Date of Award
Doctor of Philosophy (PhD)
John L. Jackson
Humor that takes as its comedic object the beliefs, practices, and culture of Christianity has flourished in the digital age via journalistic satire, video sharing, and social network websites. Theory of the comic's use as a moderator between the sacred and the profane provide by Conrad Hyers, and the carnivalesque literary theory of Mikhail Bakhtin, reminds us that humor made at the expense of elements of Christian doctrine and culture can serve to reify and strengthen Christianity in the United States, a conclusion justified by textual analysis of three websites featuring this material. The analysis supports that an essential rule for successfully blending humor and religion together is to avoid directly leveling the humor at God or at Christianity as a valid religion but rather restricting the ludic treatment to church practices, church culture, and individual behavior. Comments made by readers reveal that a majority approve of the ludic turn, but vehement dissent shows a strong tension between the ludic and the presupposition that religion must remain sacrosanct and solemn. The specific mechanisms that lead from humor at the expense of Christianity to bolstering of Christian belief include inducing humility, providing reflection on one's beliefs and attitudes, offering corrective (termed parabolic) lessons regarding sin and folly, boosting the salience of Christian practices and beliefs, inoculation, and a negative reaction to perceived sacrilege that inspires recommittment to core beliefs. Christian humor is increasingly available and popular, and is fast becoming a constructive alternative mode through which Christians can address, explore, and consider their faith.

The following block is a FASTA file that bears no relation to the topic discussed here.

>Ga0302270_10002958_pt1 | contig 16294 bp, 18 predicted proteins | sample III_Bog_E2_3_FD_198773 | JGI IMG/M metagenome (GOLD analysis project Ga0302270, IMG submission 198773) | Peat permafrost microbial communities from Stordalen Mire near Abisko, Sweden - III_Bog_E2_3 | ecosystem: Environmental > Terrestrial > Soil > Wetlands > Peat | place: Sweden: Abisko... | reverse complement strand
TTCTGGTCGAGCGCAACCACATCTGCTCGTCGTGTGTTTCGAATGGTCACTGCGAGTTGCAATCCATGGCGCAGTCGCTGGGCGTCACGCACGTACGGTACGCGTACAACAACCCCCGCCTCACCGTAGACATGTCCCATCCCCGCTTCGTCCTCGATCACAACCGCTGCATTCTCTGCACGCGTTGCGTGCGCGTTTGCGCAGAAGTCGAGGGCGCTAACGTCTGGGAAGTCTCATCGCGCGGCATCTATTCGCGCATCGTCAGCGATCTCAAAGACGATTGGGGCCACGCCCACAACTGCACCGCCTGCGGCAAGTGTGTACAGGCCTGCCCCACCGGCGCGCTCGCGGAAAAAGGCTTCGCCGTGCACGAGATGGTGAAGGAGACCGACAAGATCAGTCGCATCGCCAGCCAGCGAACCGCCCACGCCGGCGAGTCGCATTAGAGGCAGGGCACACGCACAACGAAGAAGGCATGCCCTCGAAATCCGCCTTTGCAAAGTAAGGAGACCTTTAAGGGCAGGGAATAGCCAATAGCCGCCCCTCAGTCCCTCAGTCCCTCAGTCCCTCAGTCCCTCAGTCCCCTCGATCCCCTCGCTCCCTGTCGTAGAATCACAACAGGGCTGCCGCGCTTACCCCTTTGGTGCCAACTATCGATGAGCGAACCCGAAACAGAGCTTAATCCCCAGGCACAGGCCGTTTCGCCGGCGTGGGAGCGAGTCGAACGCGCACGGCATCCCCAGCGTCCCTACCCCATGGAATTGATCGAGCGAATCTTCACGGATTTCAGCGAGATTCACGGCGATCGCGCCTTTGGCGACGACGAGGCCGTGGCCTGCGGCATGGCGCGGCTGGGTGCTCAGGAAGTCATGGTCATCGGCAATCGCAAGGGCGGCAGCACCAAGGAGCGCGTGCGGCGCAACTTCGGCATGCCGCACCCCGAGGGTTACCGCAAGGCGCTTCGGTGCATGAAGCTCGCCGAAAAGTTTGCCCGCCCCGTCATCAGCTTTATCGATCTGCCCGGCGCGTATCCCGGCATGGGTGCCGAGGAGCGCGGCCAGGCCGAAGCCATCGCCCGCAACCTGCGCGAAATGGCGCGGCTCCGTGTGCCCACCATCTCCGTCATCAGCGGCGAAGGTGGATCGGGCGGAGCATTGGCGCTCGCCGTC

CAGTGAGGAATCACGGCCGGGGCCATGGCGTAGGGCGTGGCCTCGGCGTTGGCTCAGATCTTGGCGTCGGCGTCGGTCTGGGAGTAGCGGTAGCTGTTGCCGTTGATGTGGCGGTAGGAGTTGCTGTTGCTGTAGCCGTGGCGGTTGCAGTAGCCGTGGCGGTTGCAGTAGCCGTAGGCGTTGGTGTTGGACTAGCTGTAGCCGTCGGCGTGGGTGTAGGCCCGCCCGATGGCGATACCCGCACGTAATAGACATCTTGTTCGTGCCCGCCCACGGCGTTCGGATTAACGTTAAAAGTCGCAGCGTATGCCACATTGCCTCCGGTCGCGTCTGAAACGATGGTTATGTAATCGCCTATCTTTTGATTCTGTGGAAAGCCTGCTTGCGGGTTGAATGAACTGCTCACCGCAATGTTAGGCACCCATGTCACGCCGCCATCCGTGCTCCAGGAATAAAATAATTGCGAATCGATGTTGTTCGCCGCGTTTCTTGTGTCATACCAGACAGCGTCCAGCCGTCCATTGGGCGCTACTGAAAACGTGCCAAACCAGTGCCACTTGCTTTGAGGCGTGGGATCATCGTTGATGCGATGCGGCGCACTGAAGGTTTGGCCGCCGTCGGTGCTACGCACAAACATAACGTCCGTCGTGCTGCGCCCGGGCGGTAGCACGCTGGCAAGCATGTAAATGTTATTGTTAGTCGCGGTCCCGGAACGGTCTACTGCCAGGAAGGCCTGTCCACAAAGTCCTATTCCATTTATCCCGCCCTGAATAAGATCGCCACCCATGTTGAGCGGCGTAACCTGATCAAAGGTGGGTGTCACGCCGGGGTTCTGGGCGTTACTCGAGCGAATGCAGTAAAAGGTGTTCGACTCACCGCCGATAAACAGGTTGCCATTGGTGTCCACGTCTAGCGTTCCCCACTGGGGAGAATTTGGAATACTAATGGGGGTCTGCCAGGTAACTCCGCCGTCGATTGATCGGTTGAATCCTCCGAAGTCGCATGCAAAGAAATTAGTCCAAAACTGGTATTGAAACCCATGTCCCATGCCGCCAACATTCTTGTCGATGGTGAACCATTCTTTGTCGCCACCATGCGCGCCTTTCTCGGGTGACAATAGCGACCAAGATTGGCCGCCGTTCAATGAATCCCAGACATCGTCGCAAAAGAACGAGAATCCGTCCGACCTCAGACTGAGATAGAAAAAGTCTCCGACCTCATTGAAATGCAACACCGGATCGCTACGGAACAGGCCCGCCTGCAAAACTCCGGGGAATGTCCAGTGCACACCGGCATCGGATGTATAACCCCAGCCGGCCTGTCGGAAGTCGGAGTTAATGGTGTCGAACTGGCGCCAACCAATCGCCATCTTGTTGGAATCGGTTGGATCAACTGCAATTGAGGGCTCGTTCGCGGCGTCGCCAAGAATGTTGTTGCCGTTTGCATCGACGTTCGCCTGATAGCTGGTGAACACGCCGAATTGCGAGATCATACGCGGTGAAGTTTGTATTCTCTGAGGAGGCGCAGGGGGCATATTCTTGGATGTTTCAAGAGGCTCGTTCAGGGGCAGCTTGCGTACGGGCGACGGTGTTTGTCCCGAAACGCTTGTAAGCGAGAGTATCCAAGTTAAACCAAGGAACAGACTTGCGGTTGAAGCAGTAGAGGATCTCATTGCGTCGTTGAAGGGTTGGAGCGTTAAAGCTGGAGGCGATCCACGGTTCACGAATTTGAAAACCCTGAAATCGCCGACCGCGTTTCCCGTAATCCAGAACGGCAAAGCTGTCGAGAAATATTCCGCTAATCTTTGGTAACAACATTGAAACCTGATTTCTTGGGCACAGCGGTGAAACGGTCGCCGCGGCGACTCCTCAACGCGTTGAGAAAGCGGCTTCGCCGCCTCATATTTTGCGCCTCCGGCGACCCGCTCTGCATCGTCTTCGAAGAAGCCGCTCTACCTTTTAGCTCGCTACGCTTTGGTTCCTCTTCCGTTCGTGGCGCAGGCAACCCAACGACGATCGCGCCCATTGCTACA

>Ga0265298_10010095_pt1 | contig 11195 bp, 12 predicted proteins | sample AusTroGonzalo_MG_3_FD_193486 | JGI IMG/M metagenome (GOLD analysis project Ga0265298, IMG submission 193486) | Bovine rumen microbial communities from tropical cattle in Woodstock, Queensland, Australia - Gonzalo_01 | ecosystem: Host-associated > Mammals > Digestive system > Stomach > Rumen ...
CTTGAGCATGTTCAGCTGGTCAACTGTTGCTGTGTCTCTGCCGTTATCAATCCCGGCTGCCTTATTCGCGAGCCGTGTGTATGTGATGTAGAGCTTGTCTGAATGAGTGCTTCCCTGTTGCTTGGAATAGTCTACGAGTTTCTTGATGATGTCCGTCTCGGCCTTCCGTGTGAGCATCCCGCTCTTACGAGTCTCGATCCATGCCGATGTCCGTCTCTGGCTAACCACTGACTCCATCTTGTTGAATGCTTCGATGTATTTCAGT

Fallis, Timothy William, "Pro-Christian Humor and the Online Carnival" (2014). Publicly Accessible Penn Dissertations. 1272.